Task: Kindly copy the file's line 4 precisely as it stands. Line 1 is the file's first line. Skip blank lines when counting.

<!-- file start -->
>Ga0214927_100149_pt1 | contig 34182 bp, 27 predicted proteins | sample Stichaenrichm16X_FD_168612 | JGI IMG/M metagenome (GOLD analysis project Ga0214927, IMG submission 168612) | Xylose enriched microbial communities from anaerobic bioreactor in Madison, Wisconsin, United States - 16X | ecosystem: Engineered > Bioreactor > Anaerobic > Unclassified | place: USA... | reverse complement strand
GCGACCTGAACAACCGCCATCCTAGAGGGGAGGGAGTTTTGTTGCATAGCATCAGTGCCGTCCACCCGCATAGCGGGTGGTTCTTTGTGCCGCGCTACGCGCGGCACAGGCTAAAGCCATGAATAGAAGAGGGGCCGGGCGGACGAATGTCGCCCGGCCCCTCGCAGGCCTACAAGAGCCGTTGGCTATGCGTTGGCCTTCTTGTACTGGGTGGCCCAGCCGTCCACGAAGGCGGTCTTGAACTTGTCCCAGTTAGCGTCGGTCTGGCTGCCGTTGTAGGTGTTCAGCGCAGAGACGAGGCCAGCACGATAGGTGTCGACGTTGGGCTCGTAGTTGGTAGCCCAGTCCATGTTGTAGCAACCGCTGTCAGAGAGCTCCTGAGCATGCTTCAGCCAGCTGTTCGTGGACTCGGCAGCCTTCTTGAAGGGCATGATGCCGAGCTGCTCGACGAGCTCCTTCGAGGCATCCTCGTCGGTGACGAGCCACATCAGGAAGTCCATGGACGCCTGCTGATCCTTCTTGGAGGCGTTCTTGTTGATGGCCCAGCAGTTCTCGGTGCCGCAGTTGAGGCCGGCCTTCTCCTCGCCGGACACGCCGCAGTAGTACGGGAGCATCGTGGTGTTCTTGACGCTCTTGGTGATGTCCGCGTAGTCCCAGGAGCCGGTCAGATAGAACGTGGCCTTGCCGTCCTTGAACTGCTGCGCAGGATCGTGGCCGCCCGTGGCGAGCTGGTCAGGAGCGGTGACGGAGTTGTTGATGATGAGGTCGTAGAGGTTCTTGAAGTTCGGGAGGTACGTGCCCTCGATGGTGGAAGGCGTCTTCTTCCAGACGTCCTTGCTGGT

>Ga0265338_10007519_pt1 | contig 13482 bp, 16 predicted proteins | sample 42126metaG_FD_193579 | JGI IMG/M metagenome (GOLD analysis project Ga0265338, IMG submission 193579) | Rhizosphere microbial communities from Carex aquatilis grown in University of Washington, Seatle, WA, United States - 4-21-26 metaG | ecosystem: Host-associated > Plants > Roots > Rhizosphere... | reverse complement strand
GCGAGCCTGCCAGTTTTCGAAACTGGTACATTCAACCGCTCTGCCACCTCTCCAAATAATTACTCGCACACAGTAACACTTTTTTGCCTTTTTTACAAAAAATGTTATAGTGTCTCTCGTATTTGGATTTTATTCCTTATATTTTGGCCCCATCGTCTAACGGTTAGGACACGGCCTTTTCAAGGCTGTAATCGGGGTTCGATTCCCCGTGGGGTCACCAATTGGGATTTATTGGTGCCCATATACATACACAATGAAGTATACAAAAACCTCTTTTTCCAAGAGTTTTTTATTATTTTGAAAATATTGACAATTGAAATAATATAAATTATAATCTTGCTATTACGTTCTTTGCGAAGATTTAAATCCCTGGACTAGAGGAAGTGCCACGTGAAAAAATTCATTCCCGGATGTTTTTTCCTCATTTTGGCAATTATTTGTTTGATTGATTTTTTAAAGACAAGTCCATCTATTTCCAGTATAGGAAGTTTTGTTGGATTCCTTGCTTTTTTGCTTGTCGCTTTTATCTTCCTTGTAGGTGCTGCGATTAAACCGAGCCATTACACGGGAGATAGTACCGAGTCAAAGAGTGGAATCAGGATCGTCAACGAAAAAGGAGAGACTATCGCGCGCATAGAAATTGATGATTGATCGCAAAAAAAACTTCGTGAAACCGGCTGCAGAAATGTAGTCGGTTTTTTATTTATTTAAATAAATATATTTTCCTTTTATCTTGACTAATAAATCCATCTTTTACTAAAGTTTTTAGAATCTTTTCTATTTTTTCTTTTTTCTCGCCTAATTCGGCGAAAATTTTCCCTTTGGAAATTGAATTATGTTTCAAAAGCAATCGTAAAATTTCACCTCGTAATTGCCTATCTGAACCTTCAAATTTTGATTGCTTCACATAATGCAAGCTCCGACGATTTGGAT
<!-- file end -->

GCGAGCCTGCCAGTTTTCGAAACTGGTACATTCAACCGCTCTGCCACCTCTCCAAATAATTACTCGCACACAGTAACACTTTTTTGCCTTTTTTACAAAAAATGTTATAGTGTCTCTCGTATTTGGATTTTATTCCTTATATTTTGGCCCCATCGTCTAACGGTTAGGACACGGCCTTTTCAAGGCTGTAATCGGGGTTCGATTCCCCGTGGGGTCACCAATTGGGATTTATTGGTGCCCATATACATACACAATGAAGTATACAAAAACCTCTTTTTCCAAGAGTTTTTTATTATTTTGAAAATATTGACAATTGAAATAATATAAATTATAATCTTGCTATTACGTTCTTTGCGAAGATTTAAATCCCTGGACTAGAGGAAGTGCCACGTGAAAAAATTCATTCCCGGATGTTTTTTCCTCATTTTGGCAATTATTTGTTTGATTGATTTTTTAAAGACAAGTCCATCTATTTCCAGTATAGGAAGTTTTGTTGGATTCCTTGCTTTTTTGCTTGTCGCTTTTATCTTCCTTGTAGGTGCTGCGATTAAACCGAGCCATTACACGGGAGATAGTACCGAGTCAAAGAGTGGAATCAGGATCGTCAACGAAAAAGGAGAGACTATCGCGCGCATAGAAATTGATGATTGATCGCAAAAAAAACTTCGTGAAACCGGCTGCAGAAATGTAGTCGGTTTTTTATTTATTTAAATAAATATATTTTCCTTTTATCTTGACTAATAAATCCATCTTTTACTAAAGTTTTTAGAATCTTTTCTATTTTTTCTTTTTTCTCGCCTAATTCGGCGAAAATTTTCCCTTTGGAAATTGAATTATGTTTCAAAAGCAATCGTAAAATTTCACCTCGTAATTGCCTATCTGAACCTTCAAATTTTGATTGCTTCACATAATGCAAGCTCCGACGATTTGGAT